Search form

'Sports Math' Scores Points
With Students and Teachers


Looking for math activities to connect with this week's big Homecoming game? Teachers can grab students' interest with a site that teams math with sports -- and everyone comes out a winner! Included: Math teaching resources for all sports, all grades!

"Students need to be actively involved in the learning process. Finding some common ground with the kids can often mean the difference between success and frustration."

That's the philosophy shared by Tennessee teacher Terry Carter and other members of the instructional design team who created Tennessee Sports Math, a Web site that turns sports fans into math enthusiasts by providing lessons and activities that connect the classroom with the clubhouse. A single visit can turn your math lessons into home runs and your classroom spectators into enthusiastic participants!


The Tennessee Sports Math Project began in 1997, when Dr. Gary Keplinger, a Tennessee middle school teacher and former market researcher, obtained a Goals 2000 grant that allowed him to implement a plan to motivate his "at-risk" students by capitalizing on one of their major interests outside the classroom -- Tennessee sports. Keplinger recruited a team of Tennessee math, science, and physical education teachers to design and write sports-related activities appropriate for students in sixth through ninth grades. The result is a site that makes available more than 30 lessons and activities connected to a variety of Tennessee sports teams and sporting events.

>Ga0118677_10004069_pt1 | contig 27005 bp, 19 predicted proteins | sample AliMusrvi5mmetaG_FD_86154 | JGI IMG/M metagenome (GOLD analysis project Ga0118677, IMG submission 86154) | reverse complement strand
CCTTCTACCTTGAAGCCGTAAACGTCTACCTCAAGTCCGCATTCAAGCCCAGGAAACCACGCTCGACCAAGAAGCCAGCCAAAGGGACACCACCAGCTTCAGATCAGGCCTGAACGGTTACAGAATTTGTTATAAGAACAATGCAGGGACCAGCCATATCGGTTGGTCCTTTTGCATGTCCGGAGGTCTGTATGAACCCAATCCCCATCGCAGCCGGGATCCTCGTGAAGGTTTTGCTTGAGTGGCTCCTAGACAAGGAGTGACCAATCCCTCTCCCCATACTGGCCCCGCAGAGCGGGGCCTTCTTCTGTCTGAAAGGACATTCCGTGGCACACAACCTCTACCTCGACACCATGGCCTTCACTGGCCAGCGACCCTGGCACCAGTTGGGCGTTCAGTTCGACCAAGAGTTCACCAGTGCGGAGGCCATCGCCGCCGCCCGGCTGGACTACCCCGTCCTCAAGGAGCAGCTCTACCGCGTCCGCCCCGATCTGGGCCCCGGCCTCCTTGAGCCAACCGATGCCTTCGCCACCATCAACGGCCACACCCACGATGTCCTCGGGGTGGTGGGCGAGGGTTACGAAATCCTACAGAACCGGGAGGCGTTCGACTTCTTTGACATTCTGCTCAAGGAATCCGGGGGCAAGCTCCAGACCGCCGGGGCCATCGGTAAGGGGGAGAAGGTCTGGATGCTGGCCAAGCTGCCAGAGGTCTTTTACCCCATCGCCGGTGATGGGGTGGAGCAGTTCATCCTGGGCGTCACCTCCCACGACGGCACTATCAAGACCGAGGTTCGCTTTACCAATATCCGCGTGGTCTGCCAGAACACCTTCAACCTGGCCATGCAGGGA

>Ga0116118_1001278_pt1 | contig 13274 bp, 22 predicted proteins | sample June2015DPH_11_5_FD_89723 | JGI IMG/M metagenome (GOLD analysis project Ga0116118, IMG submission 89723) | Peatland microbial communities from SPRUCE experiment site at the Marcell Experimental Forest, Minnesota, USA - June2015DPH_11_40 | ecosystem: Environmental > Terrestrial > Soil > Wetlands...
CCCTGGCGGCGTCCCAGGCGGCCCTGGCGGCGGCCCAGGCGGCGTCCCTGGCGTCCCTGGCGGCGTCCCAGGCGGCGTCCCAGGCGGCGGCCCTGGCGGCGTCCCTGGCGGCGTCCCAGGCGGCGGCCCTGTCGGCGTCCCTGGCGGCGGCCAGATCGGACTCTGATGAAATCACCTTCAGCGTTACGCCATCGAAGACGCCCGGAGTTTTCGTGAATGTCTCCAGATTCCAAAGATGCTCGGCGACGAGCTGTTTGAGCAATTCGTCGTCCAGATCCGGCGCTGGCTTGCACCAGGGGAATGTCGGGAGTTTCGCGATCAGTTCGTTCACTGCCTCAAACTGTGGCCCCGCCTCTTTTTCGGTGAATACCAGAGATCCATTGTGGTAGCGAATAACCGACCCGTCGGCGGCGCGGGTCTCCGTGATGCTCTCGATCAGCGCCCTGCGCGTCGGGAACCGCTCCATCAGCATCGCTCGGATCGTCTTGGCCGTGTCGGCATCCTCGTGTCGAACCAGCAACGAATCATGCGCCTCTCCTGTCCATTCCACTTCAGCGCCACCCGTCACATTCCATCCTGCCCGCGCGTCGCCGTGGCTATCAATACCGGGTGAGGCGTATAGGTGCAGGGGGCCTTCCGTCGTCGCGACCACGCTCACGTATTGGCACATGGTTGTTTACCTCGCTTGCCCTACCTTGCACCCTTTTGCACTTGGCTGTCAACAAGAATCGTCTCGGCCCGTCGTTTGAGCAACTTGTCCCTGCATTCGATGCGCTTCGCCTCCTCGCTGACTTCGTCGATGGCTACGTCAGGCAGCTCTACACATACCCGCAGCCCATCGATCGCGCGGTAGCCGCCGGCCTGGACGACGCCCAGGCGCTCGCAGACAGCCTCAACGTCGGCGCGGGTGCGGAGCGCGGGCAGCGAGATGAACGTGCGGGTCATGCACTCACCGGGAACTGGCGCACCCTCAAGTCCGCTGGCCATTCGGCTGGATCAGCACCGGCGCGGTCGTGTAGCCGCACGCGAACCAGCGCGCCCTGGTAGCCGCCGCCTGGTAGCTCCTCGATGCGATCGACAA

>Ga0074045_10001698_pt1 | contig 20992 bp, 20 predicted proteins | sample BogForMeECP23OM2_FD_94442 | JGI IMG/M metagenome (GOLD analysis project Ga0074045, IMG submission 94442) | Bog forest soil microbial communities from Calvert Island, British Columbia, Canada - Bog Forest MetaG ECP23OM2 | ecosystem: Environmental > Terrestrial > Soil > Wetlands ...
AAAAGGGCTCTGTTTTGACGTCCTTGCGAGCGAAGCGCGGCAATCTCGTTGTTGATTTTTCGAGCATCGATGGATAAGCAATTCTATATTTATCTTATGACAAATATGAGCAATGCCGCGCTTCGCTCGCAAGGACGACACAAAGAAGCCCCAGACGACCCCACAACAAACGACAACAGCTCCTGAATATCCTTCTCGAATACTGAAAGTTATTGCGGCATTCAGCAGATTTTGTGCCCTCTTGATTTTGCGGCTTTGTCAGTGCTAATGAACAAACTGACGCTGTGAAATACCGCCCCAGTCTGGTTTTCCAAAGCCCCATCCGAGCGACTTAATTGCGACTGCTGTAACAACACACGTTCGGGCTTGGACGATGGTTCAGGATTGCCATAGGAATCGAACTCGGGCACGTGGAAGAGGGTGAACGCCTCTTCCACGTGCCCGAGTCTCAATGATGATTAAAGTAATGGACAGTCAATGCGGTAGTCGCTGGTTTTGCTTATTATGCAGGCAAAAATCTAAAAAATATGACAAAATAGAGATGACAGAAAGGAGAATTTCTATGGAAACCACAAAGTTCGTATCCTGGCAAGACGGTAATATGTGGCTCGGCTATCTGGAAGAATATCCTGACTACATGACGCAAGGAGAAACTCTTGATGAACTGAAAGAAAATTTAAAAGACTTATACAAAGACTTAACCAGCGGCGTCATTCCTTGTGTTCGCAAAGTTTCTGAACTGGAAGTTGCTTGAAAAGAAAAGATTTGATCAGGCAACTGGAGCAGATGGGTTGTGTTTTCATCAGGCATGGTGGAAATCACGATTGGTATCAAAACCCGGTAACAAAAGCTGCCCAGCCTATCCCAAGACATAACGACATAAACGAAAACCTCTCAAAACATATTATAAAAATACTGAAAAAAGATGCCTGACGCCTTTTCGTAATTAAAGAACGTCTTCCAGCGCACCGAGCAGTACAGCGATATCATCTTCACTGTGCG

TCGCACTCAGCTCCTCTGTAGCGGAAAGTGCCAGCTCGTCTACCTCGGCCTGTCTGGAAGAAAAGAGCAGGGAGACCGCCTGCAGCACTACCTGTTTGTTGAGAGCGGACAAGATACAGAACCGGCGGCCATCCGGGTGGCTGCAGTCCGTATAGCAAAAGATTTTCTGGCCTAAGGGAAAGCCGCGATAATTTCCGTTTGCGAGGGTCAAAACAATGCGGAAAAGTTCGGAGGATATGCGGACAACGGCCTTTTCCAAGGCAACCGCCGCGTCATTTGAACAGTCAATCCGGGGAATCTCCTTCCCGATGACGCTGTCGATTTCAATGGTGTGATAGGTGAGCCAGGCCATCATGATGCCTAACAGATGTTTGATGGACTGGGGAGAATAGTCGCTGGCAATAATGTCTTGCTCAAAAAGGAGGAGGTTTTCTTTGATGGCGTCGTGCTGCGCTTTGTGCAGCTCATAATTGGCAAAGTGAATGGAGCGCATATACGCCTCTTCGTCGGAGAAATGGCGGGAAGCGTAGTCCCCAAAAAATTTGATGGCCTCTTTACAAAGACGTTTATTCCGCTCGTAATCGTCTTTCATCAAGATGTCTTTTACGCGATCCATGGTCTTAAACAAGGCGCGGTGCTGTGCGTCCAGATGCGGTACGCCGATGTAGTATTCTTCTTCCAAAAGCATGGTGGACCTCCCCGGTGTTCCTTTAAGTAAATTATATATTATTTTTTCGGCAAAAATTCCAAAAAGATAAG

The site includes resources for other grades as well. And many of the activities found on the site can be adapted to relate to sports teams in other localities or to national teams. As a matter of fact, plans are in the works to construct a new USA Sports Math site! (More on those projects later.)


Visitors to the Tennessee Sports Math site can access the activities either by sport or by learner objectives. Looking for an activity to connect to next week's big homecoming football game? Click to access by Sport Activities at the home page and check out Predict the Victor. In this activity, students find and record each team's statistics in a variety of categories, including average yards rushing, average yards passing, average number of penalties and yards lost, average time of possession, and average score per game. They then determine which team has the higher average in each category and which player on each team has the best statistics. Students analyze the information to predict the winning team and final score of an upcoming game. Finally, students are asked to apply their knowledge and identify other factors that might influence the outcome of the game.

If soccer, rather than football, is the sport of the season, provide students with a ball and invite them to play Soccer Geometry, as they answer questions, including the following: